Tuesday, February 27, 2018

Day 11: From Gevanim night camp to Mitzpe Ramon - 25th February, 2018

While I was getting ready in the morning, a fox (I think . . .) visited the campsite to go through rubbish left behind (look carefully in the middle of the picture)

I set off again early from the night camp. The day started with a 3km walk to #40 road.


After crossing the road, the first climb for the day, with some great views over the Maktesh.


I walked past the "Ammonites wall" where there were lots of clear ammonite fossils (extinct marine life that lived in spiral shells). I was expecting something small, but they were huge (30-40cm diameter I would guess). 



There was another (more challenging) climb up to "Shen Ramon", which also had great views over the Maktesh




After that, the trail heading down into the Maktesh, mostly along Nahal Ramon (Ramon river).


The walking in the Maktesh was relatively easy. 



I resisted the option to save 5.5km and take the short-cut to Mitzpe Ramon. After a short lunch break under a small tree in the (dry) river, I did the climb up to Mitzpe Ramon. Although it was the biggest climb of the 3 days, it was not too hard. It was very windy, which kept me nice and cool, but I had to take my hat off for fear of it blowing away back into the Maktesh.

The clouds showed strange patterns.



Although I didn't see a lot of wildlife during these 3 days (apart from birds, some deer in the distance, and some foxes at the campsites), I did see some ibex just wandering around Mitzpe Ramon, as you do



Hopefully in Pesach I will manage to walk a few more days!

Day 10: From Gev Holit night camp to Gavanim night camp: 24th February 2018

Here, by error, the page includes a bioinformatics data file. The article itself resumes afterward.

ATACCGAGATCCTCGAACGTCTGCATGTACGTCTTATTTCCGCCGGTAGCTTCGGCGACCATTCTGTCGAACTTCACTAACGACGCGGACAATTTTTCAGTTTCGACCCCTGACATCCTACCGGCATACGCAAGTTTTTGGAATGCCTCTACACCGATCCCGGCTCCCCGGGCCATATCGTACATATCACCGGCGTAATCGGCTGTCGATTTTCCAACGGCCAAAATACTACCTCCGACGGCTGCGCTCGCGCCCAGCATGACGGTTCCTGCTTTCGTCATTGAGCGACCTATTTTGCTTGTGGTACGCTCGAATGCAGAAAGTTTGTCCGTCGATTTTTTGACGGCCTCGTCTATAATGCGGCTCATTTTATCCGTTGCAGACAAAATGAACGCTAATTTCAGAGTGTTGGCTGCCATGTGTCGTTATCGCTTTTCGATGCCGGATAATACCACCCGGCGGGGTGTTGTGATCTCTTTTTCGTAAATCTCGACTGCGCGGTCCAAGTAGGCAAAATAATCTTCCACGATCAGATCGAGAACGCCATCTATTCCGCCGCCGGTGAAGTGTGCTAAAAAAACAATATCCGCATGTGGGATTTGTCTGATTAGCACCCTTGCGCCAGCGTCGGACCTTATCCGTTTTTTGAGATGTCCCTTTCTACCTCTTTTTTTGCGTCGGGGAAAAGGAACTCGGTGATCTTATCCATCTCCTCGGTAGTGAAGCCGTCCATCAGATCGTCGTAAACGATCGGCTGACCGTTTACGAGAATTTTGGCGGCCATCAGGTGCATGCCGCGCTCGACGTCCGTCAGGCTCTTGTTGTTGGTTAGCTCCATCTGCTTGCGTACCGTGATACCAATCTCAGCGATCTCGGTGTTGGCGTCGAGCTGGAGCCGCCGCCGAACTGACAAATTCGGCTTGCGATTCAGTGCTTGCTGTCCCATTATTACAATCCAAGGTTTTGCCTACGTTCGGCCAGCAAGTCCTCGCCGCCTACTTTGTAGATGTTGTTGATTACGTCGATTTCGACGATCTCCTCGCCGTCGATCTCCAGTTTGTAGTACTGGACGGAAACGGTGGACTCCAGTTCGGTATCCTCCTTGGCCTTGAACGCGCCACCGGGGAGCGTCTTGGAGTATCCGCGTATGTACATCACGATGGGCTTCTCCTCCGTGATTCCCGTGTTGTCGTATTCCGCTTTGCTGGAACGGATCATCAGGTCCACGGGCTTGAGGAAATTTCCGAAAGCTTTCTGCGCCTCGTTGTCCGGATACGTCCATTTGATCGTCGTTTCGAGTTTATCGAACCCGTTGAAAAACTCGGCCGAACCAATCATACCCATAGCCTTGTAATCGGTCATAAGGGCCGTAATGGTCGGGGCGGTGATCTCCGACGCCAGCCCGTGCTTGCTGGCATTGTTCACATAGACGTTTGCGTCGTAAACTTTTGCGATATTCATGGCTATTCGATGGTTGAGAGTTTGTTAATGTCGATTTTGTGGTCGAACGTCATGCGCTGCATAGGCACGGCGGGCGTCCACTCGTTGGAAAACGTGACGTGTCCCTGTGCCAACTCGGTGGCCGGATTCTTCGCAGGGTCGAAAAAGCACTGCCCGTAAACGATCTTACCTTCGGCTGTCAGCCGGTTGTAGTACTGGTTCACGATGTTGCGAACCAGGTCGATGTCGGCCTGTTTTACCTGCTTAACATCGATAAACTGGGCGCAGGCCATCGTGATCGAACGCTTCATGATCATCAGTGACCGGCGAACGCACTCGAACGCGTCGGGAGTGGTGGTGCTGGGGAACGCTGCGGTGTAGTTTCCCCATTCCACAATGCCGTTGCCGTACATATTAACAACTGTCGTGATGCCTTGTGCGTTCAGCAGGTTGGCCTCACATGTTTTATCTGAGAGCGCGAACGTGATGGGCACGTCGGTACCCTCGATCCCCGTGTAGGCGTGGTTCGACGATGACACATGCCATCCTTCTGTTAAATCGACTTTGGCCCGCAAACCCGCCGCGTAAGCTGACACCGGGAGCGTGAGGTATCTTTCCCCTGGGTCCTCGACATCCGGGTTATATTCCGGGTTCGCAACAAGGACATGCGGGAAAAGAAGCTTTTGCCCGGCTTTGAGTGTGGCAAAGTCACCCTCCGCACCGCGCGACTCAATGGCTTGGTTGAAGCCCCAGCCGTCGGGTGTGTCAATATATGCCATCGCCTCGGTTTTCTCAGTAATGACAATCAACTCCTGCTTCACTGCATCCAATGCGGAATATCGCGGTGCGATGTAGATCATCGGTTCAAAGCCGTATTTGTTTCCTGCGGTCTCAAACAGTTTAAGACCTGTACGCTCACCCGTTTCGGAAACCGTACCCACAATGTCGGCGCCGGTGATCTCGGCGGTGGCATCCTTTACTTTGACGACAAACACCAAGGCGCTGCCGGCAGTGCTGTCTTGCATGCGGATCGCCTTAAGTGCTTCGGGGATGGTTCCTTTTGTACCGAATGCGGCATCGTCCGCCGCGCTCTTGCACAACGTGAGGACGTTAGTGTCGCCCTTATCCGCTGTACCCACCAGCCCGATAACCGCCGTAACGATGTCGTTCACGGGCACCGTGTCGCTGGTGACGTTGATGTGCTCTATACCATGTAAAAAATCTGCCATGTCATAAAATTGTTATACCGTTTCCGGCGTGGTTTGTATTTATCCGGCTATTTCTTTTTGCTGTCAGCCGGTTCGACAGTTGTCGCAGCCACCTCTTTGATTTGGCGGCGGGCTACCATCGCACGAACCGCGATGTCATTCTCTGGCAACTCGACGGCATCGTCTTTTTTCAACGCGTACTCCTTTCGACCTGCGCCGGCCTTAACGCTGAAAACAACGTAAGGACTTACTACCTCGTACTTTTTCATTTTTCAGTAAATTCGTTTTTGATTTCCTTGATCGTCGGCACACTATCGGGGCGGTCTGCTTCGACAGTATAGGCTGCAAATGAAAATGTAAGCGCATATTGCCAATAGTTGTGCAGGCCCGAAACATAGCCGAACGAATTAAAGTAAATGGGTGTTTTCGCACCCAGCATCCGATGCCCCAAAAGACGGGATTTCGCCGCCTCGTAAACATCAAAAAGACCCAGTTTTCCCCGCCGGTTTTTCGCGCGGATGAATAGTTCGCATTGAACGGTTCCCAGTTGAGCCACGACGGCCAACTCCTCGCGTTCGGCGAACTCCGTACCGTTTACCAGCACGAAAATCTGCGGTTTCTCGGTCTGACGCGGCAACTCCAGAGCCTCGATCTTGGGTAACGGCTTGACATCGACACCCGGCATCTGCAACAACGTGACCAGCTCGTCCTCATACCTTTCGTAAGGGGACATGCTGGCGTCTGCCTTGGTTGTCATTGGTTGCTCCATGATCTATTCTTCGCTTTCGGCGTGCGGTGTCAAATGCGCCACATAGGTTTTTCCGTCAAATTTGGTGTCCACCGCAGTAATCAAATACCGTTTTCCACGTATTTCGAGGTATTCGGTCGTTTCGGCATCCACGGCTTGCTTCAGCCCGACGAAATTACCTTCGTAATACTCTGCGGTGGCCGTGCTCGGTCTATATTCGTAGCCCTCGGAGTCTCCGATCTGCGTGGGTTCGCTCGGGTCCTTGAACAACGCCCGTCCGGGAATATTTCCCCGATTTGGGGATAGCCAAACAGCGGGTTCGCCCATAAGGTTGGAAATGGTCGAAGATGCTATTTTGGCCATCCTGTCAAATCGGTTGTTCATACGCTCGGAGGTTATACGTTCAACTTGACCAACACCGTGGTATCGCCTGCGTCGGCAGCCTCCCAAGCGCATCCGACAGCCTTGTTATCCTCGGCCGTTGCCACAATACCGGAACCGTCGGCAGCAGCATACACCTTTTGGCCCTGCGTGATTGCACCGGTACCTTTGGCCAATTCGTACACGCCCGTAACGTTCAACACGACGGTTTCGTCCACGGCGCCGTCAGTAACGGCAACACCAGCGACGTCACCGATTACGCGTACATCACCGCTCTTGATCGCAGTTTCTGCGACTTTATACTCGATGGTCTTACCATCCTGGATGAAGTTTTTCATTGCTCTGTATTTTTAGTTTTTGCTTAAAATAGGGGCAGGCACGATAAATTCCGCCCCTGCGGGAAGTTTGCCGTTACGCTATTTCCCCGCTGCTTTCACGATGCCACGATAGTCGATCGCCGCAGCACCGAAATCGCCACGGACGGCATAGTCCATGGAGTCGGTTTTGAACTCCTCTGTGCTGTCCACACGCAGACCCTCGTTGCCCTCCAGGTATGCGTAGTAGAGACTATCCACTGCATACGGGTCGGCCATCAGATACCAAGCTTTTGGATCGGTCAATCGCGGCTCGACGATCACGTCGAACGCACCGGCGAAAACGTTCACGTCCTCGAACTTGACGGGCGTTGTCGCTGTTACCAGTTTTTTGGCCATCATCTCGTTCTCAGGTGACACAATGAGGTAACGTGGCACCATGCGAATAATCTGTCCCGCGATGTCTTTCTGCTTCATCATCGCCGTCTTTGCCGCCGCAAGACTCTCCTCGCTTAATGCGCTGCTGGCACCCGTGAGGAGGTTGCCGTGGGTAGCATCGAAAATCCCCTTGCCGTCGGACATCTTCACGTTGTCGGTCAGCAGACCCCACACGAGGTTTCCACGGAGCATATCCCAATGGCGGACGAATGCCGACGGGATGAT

I set off again early to try to get a few hours of walking done in the morning.



The day started with an early climb to the Ein Geled spring. There was quite a lot of water there, assumedly largely after the rain.


The day included some great views, and it was good walking weather (not too hot).




A few of the trees were already showing signs of flowers





I walked passed the "Karbolet harerim" (English translation: cockscomb). I read that term (cockscomb) in the guide book and couldn't for the life of me work out what a cockscomb was . . . finally I remembered from one of the children's books I read to my kids that a "karbolet" is the thing roosters have on their heads. And yes, it does look like that!


Quite a few nice acacia trees around


After walking down from the "karbolet", I started to see lots of people around. I soon reached the "Nekarot horseshoe". I understood that there is relatively easy car access nearby (and it was a Saturday), hence the (relatively) large number of people around.



After the horseshoe, there was a final climb of the day on Mt. Saharonim. There was a good view from the top of Maktesh Ramon and all the way to Mitzpe Ramon. There was also a good view of the Gavanim night camp where I was to spend the night.


I arrived at the night camp with plenty of time. I found the water cache, and setup my tent. Again there was no phone reception, but I walked back part of the way up Mt. Sharonim where they was reception. I went back down to the night camp - it was still early (5pm), and nobody else was there. I disciplined myself to wait until 6pm to eat dinner (Majadra from a packet), then got into my sleeping bag (it was cold!). I managed to stay awake until 9pm reading my book. In the end I wasn't alone at the campsite, around 8pm a couple also came to camp.